Losing to a Tournament’s Eventual Champion in 2022: WTA

By Jack Edward

Hello again guys! 

I’m back with some more entertaining stats on the players that lost most frequently to the eventual champion of a tournament this season. We focused on the men last time; this time we’re delving into the WTA. There are some interesting storylines here — strap in!

Joint-Third: Six Losses

In 2022, 141 WTA players lost to a tournament’s eventual champ.

Of those 141, three players lost to a tournament’s eventual champ six times, the third-most of anyone on tour.

The first isn’t much of a surprise. Belinda Bencic was low-key scary at times this year so her inclusion here is understandable.

  1. Badosa in Sydney (QF)
  2. Kontaveit in St. Petersburg (QF)
  3. Jabeur in Madrid (3R)
  4. Jabeur in Berlin (F)
  5. Martic in Lausanne (QF)
  6. Krejčíková in Tallinn (SF)

A Wimbledon champion isn’t much of a surprise either – still Elena Rybakina had five tough heartbreakers to stomach after winning the biggest title of her career, three of them coming in first or second rounds.

  1. Barty in Adelaide (F)
  2. Kasatkina in San Jose (1R)
  3. Siniakova in Portoroz (F)
  4. Samsonova in Tokyo (1R)
  5. Krejčíková in Ostrava (SF)
  6. Pegula in Guadalajara (2R)

Someone that did surprise me however? In a testament to her future and her current quality, Qinwen Zheng makes the list, twice falling to the eventual tournament champion in Grand Slams!

  1. Halep in Melbourne (SF)
  2. Fernandez in Monterrey (QF)
  3. Świątek at Roland-Garros (4R)
  4. Rybakina at Wimbledon (3R)
  5. Samsonova in Tokyo (F)
  6. Świątek in San Diego (2R)

Joint-Second: Seven Losses

Three players went one further with seven losses to TEC’s throughout the year.

Aryna Sabalenka was repeatedly foiled by this year’s cream of the crop. Though Sabalenka’s season was rocky, this list shows she was often in the running or thereabout. (Note those four losses to Swiatek!)

  1. Świątek in Doha (QF)
  2. Świątek in Stuttgart (F)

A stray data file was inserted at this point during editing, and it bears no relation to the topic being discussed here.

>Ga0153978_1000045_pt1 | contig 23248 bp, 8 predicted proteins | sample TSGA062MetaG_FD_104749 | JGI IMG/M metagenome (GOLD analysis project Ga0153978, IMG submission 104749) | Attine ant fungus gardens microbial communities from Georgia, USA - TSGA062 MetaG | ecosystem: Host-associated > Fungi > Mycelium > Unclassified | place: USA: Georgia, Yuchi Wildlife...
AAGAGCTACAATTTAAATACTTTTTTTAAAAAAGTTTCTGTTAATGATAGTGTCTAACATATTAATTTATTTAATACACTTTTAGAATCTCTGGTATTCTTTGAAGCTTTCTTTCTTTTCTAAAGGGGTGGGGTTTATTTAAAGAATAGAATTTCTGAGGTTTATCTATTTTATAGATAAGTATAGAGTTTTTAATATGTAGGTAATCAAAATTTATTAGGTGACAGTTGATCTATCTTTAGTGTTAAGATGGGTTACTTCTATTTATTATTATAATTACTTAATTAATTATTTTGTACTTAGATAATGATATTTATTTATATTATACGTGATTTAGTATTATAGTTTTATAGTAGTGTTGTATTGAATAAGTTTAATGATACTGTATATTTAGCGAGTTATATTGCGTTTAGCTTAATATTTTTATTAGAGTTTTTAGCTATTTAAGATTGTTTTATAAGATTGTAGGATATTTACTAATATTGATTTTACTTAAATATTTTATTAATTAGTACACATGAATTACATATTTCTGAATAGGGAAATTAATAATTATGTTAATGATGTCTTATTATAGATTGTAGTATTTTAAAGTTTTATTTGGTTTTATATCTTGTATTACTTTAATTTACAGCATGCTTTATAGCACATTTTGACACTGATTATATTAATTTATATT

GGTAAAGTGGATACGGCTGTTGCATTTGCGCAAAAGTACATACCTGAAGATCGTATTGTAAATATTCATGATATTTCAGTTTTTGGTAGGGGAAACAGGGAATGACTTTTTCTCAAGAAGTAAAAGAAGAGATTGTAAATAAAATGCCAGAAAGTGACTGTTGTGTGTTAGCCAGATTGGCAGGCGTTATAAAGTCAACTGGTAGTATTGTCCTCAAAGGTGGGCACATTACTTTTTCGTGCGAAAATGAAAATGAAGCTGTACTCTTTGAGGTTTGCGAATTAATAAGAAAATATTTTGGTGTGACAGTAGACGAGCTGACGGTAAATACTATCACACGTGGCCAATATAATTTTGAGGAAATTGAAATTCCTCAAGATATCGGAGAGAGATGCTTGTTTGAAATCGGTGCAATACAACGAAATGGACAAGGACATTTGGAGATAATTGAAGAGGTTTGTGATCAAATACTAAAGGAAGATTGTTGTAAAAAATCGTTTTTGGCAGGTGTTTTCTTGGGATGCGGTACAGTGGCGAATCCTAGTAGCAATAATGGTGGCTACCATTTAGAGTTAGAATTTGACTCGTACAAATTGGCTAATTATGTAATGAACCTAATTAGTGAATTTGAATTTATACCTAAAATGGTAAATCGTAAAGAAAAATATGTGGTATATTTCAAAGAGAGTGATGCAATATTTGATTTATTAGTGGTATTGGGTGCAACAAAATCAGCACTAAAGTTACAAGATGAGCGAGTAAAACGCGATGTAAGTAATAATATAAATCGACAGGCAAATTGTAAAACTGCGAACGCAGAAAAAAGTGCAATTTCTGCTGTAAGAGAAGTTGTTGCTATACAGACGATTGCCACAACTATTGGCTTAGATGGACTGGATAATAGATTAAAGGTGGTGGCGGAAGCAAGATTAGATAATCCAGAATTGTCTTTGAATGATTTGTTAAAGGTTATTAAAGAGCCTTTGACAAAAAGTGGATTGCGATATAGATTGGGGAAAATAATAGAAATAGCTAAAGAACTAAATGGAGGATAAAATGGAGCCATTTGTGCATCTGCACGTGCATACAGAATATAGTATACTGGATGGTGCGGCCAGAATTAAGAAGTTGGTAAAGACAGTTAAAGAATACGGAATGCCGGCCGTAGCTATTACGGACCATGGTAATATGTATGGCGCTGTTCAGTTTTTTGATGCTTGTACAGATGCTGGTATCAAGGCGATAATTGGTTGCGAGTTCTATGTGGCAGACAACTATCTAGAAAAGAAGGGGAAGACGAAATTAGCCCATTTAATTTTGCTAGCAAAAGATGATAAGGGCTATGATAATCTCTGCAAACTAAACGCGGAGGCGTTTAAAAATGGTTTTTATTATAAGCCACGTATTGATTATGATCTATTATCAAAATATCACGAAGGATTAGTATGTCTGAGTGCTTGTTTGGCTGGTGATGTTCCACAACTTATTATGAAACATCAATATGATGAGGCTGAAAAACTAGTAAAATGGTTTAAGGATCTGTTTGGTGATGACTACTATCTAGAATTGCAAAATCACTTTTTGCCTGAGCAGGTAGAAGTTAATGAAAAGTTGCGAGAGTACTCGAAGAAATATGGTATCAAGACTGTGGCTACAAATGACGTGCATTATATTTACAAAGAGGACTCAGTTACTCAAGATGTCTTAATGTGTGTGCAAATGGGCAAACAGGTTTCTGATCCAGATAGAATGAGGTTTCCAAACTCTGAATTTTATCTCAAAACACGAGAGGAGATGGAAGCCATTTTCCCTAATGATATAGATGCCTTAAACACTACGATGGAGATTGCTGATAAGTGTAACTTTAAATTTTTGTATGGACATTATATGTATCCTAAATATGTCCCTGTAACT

3. Świątek in Rome (SF)
  4. Alexandrova in s’Hertogenbosch (F)
  5. Kasatkina in San Jose (QF)
  6. Garcia in Cincinnati (SF)
  7. Świątek at the US Open (SF)

   7.5 Garcia at the World Tour Finals (F) *Round-robin events not included*

Coco Gauff had a similar experience to Sabalenka, losing to Świątek three times when the Pole won the tournament. A couple of these losses actually came relatively early in tournament draws, perhaps shedding a new light on the American’s season.

  1. Barty in Adelaide (2R)
  2. Keys in Adelaide 2 (2R)
  3. Świątek in Miami (4R)
  4. Świątek at Roland-Garros (F)
  5. Jabeur in Berlin (SF)
  6. Halep in Toronto (QF)
  7. Świątek in San Diego (QF)

To nobody’s surprise, Maria Sakkari rounds out the list. Being a four-time runner-up this year was always going to put her ahead of most. A small silver-lining for Sakkari fans? A sneaky loss to Garcia in the second-round of Cincinnati makes her poor North American swing a little easier to swallow.

  1. Kontaveit in St. Petersburg (F)
  2. Swiatek in Doha (SF)
  3. Swiatek in Indian Wells (F)
  4. Haddad Maia in Nottingham (QF)
  5. Garcia in Cincinnati (2R)
  6. Sherif in Parma (F)
  7. Pegula in Guadalajara (F)

  (7.5 Garcia at the World Tour Finals (SF))

Stand-Alone First: Eight Losses

If you’ve been following the tour closely, you might have a good idea of who comes at top of our list.

Jessica Pegula racked up eight losses this year to a TEC! Not overly surprising. The nature of some of the losses however…

  1. Barty at the Australian Open (QF)
  2. Świątek in Miami (SF)
  3. Jabeur in Madrid (F)
  4. Świątek at Roland-Garros (QF)
  5. Halep in Toronto (SF)
  6. Garcia in Cincinnati (QF)
  7. Świątek at the US Open (QF)
  8. Świątek in San Diego (SF)
Pegula with the runner-up plate in Madrid. Screenshot: WTA

Pegula lost to the eventual champ at the Australian Open, the French Open and the US Open. Each of these losses came in the quarterfinals. There’s a 1 in 7 chance Pegula is drawn against the tournament favourite at this stage of each of these Slams (FYI, she would have played Rybakina in the fourth-round of Wimbledon if she’d won her third-round match). 

The chances of drawing the tournament favourite in the quarters three times in three Slams? 

1 in 343.

To boot, Pegula then had to deal with brutal losses in four WTA 1000s. There were four Slams and eight WTA 1000s this season. Pegula won Guadalajara, so for the other 11 events? Pegula was beaten by the eventual champion in 7 out of 11 of them. Just look at the list: all late rounds, all big events, all very tough opponents.

As big an OOF as there is.

Hope you enjoyed the rundown. Let me know how aggrieved you are on Twitter (@ontheline_jack)!

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